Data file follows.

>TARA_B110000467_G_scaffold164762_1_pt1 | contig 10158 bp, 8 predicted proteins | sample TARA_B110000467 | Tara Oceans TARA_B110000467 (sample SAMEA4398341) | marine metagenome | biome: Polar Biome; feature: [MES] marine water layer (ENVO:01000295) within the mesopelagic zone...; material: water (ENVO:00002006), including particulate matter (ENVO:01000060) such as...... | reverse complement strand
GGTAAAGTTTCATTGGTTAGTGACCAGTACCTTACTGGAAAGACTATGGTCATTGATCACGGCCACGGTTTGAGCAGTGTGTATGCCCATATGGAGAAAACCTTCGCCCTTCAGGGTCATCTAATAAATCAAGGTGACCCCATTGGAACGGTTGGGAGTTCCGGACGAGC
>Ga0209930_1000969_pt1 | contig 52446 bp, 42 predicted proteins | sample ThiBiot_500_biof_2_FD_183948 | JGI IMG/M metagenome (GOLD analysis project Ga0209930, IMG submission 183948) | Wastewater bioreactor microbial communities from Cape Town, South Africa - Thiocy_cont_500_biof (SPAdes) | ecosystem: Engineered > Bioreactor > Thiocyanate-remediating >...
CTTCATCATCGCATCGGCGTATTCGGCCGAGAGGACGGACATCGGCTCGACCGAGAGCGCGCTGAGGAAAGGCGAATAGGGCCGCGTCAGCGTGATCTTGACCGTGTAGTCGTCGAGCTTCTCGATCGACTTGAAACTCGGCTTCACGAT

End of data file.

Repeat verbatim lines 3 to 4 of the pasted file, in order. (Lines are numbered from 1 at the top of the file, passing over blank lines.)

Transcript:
>Ga0209930_1000969_pt1 | contig 52446 bp, 42 predicted proteins | sample ThiBiot_500_biof_2_FD_183948 | JGI IMG/M metagenome (GOLD analysis project Ga0209930, IMG submission 183948) | Wastewater bioreactor microbial communities from Cape Town, South Africa - Thiocy_cont_500_biof (SPAdes) | ecosystem: Engineered > Bioreactor > Thiocyanate-remediating >...
CTTCATCATCGCATCGGCGTATTCGGCCGAGAGGACGGACATCGGCTCGACCGAGAGCGCGCTGAGGAAAGGCGAATAGGGCCGCGTCAGCGTGATCTTGACCGTGTAGTCGTCGAGCTTCTCGATCGACTTGAAACTCGGCTTCACGAT